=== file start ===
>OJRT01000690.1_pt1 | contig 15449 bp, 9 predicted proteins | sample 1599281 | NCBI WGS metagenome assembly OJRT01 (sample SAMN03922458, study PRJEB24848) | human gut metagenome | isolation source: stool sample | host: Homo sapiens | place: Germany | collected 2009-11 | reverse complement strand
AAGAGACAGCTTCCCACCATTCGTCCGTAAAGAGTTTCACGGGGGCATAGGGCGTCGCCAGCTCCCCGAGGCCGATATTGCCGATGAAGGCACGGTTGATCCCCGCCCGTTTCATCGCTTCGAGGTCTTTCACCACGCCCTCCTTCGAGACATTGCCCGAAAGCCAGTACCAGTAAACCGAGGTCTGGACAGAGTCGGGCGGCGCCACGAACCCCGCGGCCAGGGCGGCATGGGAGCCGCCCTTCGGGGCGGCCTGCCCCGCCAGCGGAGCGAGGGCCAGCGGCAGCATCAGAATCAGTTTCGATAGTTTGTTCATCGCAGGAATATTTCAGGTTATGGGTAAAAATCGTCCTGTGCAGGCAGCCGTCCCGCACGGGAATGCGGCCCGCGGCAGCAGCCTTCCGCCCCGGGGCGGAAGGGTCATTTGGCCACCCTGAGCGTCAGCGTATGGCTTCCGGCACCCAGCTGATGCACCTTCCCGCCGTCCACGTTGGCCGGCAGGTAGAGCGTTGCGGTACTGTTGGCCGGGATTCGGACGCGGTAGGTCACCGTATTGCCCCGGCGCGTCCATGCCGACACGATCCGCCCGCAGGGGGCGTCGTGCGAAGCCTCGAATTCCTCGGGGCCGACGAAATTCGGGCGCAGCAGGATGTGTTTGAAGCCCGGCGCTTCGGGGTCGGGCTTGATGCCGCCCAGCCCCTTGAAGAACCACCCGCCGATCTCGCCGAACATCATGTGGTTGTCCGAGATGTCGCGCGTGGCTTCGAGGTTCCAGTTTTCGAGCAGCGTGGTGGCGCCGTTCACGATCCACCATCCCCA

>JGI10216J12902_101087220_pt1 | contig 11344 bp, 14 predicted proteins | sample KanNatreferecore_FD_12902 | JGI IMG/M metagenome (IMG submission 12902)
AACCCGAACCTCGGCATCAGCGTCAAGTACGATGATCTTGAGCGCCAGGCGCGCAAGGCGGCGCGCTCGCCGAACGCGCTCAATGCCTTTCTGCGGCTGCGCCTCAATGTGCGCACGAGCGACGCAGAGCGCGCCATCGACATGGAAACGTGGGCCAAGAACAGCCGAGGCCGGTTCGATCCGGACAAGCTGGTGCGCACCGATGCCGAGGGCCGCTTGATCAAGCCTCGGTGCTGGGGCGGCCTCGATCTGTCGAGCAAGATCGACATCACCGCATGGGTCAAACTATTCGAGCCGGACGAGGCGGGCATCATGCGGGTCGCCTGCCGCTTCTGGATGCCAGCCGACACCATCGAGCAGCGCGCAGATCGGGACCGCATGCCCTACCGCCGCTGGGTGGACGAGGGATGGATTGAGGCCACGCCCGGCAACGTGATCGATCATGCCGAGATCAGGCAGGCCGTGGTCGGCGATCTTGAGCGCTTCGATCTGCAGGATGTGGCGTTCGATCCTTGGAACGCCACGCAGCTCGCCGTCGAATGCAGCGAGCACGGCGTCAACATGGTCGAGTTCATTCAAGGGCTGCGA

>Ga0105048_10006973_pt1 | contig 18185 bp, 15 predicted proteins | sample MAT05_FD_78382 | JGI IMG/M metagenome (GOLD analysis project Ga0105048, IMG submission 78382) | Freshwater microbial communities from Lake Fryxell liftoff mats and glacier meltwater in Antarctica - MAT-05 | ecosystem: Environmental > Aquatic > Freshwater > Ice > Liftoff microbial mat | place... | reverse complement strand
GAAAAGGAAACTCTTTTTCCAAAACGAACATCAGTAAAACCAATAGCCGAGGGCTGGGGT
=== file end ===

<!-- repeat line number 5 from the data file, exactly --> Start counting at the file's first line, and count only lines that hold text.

>Ga0105048_10006973_pt1 | contig 18185 bp, 15 predicted proteins | sample MAT05_FD_78382 | JGI IMG/M metagenome (GOLD analysis project Ga0105048, IMG submission 78382) | Freshwater microbial communities from Lake Fryxell liftoff mats and glacier meltwater in Antarctica - MAT-05 | ecosystem: Environmental > Aquatic > Freshwater > Ice > Liftoff microbial mat | place... | reverse complement strand